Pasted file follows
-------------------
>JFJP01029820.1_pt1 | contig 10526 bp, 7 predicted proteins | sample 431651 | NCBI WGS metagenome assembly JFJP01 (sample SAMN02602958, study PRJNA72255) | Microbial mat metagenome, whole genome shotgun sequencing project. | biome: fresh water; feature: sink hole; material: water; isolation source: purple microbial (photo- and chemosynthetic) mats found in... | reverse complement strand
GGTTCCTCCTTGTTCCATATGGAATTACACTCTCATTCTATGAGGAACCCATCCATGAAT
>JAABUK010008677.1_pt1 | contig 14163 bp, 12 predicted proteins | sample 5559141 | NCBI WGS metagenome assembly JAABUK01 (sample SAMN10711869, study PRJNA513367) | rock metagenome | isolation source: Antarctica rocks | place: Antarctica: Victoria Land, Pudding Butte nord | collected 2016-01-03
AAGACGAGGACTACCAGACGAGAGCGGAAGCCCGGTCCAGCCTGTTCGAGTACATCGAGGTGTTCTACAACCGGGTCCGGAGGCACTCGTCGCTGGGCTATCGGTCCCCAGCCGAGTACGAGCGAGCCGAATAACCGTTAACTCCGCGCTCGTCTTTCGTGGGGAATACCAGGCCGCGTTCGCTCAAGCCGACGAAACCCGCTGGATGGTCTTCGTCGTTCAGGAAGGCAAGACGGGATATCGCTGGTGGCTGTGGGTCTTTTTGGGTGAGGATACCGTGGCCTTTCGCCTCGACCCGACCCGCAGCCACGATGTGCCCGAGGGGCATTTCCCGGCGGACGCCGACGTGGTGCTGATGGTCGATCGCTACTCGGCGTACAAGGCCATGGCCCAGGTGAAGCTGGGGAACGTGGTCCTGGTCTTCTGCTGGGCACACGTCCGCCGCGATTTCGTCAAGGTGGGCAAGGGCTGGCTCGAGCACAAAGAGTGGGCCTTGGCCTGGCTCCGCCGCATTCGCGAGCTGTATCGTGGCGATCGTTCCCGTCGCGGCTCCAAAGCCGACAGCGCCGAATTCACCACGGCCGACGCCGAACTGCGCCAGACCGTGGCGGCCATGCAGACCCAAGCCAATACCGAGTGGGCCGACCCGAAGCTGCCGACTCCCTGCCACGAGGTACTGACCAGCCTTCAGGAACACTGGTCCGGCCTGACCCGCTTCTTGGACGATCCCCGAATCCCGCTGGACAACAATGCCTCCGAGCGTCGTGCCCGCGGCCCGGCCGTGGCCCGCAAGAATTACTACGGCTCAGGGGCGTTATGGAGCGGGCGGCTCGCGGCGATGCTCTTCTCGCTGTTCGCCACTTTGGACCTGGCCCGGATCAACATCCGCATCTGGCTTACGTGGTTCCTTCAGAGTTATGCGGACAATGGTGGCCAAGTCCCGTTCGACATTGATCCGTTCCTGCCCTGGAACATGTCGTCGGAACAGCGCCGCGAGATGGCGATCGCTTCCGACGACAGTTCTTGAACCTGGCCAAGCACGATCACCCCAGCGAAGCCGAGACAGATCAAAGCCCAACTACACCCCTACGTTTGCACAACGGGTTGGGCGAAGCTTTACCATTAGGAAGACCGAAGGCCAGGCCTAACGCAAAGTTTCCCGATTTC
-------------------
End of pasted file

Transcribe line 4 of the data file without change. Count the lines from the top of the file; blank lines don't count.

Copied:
AAGACGAGGACTACCAGACGAGAGCGGAAGCCCGGTCCAGCCTGTTCGAGTACATCGAGGTGTTCTACAACCGGGTCCGGAGGCACTCGTCGCTGGGCTATCGGTCCCCAGCCGAGTACGAGCGAGCCGAATAACCGTTAACTCCGCGCTCGTCTTTCGTGGGGAATACCAGGCCGCGTTCGCTCAAGCCGACGAAACCCGCTGGATGGTCTTCGTCGTTCAGGAAGGCAAGACGGGATATCGCTGGTGGCTGTGGGTCTTTTTGGGTGAGGATACCGTGGCCTTTCGCCTCGACCCGACCCGCAGCCACGATGTGCCCGAGGGGCATTTCCCGGCGGACGCCGACGTGGTGCTGATGGTCGATCGCTACTCGGCGTACAAGGCCATGGCCCAGGTGAAGCTGGGGAACGTGGTCCTGGTCTTCTGCTGGGCACACGTCCGCCGCGATTTCGTCAAGGTGGGCAAGGGCTGGCTCGAGCACAAAGAGTGGGCCTTGGCCTGGCTCCGCCGCATTCGCGAGCTGTATCGTGGCGATCGTTCCCGTCGCGGCTCCAAAGCCGACAGCGCCGAATTCACCACGGCCGACGCCGAACTGCGCCAGACCGTGGCGGCCATGCAGACCCAAGCCAATACCGAGTGGGCCGACCCGAAGCTGCCGACTCCCTGCCACGAGGTACTGACCAGCCTTCAGGAACACTGGTCCGGCCTGACCCGCTTCTTGGACGATCCCCGAATCCCGCTGGACAACAATGCCTCCGAGCGTCGTGCCCGCGGCCCGGCCGTGGCCCGCAAGAATTACTACGGCTCAGGGGCGTTATGGAGCGGGCGGCTCGCGGCGATGCTCTTCTCGCTGTTCGCCACTTTGGACCTGGCCCGGATCAACATCCGCATCTGGCTTACGTGGTTCCTTCAGAGTTATGCGGACAATGGTGGCCAAGTCCCGTTCGACATTGATCCGTTCCTGCCCTGGAACATGTCGTCGGAACAGCGCCGCGAGATGGCGATCGCTTCCGACGACAGTTCTTGAACCTGGCCAAGCACGATCACCCCAGCGAAGCCGAGACAGATCAAAGCCCAACTACACCCCTACGTTTGCACAACGGGTTGGGCGAAGCTTTACCATTAGGAAGACCGAAGGCCAGGCCTAACGCAAAGTTTCCCGATTTC